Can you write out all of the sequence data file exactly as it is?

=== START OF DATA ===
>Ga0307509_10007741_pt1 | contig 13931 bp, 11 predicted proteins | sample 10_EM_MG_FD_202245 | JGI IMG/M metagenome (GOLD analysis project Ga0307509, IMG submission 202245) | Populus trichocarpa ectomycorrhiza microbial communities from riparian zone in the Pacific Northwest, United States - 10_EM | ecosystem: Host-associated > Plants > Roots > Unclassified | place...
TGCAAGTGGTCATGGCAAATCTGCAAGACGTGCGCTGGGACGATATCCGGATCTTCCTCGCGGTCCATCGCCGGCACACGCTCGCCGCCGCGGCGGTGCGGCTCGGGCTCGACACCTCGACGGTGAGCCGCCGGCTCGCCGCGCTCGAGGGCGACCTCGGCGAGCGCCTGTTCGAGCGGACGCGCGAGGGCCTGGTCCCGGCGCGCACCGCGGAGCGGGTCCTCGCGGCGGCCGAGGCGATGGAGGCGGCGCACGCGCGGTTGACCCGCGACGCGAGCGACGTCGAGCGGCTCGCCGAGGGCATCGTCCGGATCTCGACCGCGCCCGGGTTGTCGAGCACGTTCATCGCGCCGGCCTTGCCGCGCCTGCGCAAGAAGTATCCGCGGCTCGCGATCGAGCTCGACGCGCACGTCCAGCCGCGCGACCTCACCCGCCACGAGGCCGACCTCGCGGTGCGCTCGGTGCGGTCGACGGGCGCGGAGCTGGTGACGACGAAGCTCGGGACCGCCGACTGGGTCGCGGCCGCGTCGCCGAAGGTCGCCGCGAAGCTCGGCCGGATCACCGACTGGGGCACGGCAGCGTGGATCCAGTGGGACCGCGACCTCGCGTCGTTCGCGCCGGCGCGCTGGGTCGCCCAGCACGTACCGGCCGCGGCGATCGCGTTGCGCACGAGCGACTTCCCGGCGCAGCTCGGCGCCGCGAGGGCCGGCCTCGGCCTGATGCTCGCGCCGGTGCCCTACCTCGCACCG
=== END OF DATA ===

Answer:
>Ga0307509_10007741_pt1 | contig 13931 bp, 11 predicted proteins | sample 10_EM_MG_FD_202245 | JGI IMG/M metagenome (GOLD analysis project Ga0307509, IMG submission 202245) | Populus trichocarpa ectomycorrhiza microbial communities from riparian zone in the Pacific Northwest, United States - 10_EM | ecosystem: Host-associated > Plants > Roots > Unclassified | place...
TGCAAGTGGTCATGGCAAATCTGCAAGACGTGCGCTGGGACGATATCCGGATCTTCCTCGCGGTCCATCGCCGGCACACGCTCGCCGCCGCGGCGGTGCGGCTCGGGCTCGACACCTCGACGGTGAGCCGCCGGCTCGCCGCGCTCGAGGGCGACCTCGGCGAGCGCCTGTTCGAGCGGACGCGCGAGGGCCTGGTCCCGGCGCGCACCGCGGAGCGGGTCCTCGCGGCGGCCGAGGCGATGGAGGCGGCGCACGCGCGGTTGACCCGCGACGCGAGCGACGTCGAGCGGCTCGCCGAGGGCATCGTCCGGATCTCGACCGCGCCCGGGTTGTCGAGCACGTTCATCGCGCCGGCCTTGCCGCGCCTGCGCAAGAAGTATCCGCGGCTCGCGATCGAGCTCGACGCGCACGTCCAGCCGCGCGACCTCACCCGCCACGAGGCCGACCTCGCGGTGCGCTCGGTGCGGTCGACGGGCGCGGAGCTGGTGACGACGAAGCTCGGGACCGCCGACTGGGTCGCGGCCGCGTCGCCGAAGGTCGCCGCGAAGCTCGGCCGGATCACCGACTGGGGCACGGCAGCGTGGATCCAGTGGGACCGCGACCTCGCGTCGTTCGCGCCGGCGCGCTGGGTCGCCCAGCACGTACCGGCCGCGGCGATCGCGTTGCGCACGAGCGACTTCCCGGCGCAGCTCGGCGCCGCGAGGGCCGGCCTCGGCCTGATGCTCGCGCCGGTGCCCTACCTCGCACCG